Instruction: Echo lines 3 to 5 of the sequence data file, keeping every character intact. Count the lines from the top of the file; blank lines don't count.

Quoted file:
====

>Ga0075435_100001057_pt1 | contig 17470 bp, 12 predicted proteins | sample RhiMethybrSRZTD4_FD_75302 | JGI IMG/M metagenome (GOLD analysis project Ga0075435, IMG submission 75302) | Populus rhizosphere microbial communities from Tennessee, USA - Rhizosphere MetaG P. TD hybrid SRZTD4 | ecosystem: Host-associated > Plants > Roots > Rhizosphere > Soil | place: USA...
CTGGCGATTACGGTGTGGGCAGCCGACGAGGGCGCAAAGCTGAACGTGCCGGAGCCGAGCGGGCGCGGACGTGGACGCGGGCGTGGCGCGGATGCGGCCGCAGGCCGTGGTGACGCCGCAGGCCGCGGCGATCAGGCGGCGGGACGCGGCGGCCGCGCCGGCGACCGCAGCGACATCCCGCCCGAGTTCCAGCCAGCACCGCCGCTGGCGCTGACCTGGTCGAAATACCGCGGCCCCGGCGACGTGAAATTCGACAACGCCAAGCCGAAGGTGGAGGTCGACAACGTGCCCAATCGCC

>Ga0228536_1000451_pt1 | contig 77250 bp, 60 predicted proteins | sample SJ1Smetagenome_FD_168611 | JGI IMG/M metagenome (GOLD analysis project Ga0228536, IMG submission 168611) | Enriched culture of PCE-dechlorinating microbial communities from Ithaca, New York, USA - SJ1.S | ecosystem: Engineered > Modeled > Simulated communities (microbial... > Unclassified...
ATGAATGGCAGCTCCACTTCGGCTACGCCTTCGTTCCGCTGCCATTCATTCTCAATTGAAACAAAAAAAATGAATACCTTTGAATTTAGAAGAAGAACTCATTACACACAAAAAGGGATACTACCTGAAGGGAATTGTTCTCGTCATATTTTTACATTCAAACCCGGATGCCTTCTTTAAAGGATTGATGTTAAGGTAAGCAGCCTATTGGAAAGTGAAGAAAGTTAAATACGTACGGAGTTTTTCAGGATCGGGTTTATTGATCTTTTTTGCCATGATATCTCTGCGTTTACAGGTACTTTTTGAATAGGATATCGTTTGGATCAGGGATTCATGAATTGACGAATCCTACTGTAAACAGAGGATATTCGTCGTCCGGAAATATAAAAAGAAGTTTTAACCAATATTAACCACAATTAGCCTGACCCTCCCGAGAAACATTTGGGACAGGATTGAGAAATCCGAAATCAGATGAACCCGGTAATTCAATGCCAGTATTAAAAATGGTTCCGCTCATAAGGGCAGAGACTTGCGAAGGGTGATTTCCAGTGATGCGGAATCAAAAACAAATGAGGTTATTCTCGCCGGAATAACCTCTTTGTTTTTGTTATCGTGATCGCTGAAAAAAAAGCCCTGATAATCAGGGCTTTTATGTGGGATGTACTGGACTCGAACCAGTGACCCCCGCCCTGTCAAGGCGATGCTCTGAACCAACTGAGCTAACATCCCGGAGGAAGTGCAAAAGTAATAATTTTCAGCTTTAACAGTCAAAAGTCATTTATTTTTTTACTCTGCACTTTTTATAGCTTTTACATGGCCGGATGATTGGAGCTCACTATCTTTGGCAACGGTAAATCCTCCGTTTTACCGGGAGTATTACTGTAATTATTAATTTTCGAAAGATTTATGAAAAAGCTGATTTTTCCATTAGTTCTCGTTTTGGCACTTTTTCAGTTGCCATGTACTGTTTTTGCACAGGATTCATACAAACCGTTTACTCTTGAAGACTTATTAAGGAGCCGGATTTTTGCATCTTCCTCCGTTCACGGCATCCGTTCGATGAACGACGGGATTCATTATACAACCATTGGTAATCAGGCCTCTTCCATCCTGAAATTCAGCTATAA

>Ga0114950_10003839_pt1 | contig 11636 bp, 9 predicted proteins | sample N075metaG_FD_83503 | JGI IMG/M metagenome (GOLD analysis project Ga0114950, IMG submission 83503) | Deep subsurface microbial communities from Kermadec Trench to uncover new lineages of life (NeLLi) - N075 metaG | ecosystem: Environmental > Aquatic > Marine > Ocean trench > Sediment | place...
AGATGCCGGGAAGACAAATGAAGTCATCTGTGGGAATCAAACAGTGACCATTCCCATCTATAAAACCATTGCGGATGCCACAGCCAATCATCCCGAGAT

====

>Ga0228536_1000451_pt1 | contig 77250 bp, 60 predicted proteins | sample SJ1Smetagenome_FD_168611 | JGI IMG/M metagenome (GOLD analysis project Ga0228536, IMG submission 168611) | Enriched culture of PCE-dechlorinating microbial communities from Ithaca, New York, USA - SJ1.S | ecosystem: Engineered > Modeled > Simulated communities (microbial... > Unclassified...
ATGAATGGCAGCTCCACTTCGGCTACGCCTTCGTTCCGCTGCCATTCATTCTCAATTGAAACAAAAAAAATGAATACCTTTGAATTTAGAAGAAGAACTCATTACACACAAAAAGGGATACTACCTGAAGGGAATTGTTCTCGTCATATTTTTACATTCAAACCCGGATGCCTTCTTTAAAGGATTGATGTTAAGGTAAGCAGCCTATTGGAAAGTGAAGAAAGTTAAATACGTACGGAGTTTTTCAGGATCGGGTTTATTGATCTTTTTTGCCATGATATCTCTGCGTTTACAGGTACTTTTTGAATAGGATATCGTTTGGATCAGGGATTCATGAATTGACGAATCCTACTGTAAACAGAGGATATTCGTCGTCCGGAAATATAAAAAGAAGTTTTAACCAATATTAACCACAATTAGCCTGACCCTCCCGAGAAACATTTGGGACAGGATTGAGAAATCCGAAATCAGATGAACCCGGTAATTCAATGCCAGTATTAAAAATGGTTCCGCTCATAAGGGCAGAGACTTGCGAAGGGTGATTTCCAGTGATGCGGAATCAAAAACAAATGAGGTTATTCTCGCCGGAATAACCTCTTTGTTTTTGTTATCGTGATCGCTGAAAAAAAAGCCCTGATAATCAGGGCTTTTATGTGGGATGTACTGGACTCGAACCAGTGACCCCCGCCCTGTCAAGGCGATGCTCTGAACCAACTGAGCTAACATCCCGGAGGAAGTGCAAAAGTAATAATTTTCAGCTTTAACAGTCAAAAGTCATTTATTTTTTTACTCTGCACTTTTTATAGCTTTTACATGGCCGGATGATTGGAGCTCACTATCTTTGGCAACGGTAAATCCTCCGTTTTACCGGGAGTATTACTGTAATTATTAATTTTCGAAAGATTTATGAAAAAGCTGATTTTTCCATTAGTTCTCGTTTTGGCACTTTTTCAGTTGCCATGTACTGTTTTTGCACAGGATTCATACAAACCGTTTACTCTTGAAGACTTATTAAGGAGCCGGATTTTTGCATCTTCCTCCGTTCACGGCATCCGTTCGATGAACGACGGGATTCATTATACAACCATTGGTAATCAGGCCTCTTCCATCCTGAAATTCAGCTATAA

>Ga0114950_10003839_pt1 | contig 11636 bp, 9 predicted proteins | sample N075metaG_FD_83503 | JGI IMG/M metagenome (GOLD analysis project Ga0114950, IMG submission 83503) | Deep subsurface microbial communities from Kermadec Trench to uncover new lineages of life (NeLLi) - N075 metaG | ecosystem: Environmental > Aquatic > Marine > Ocean trench > Sediment | place...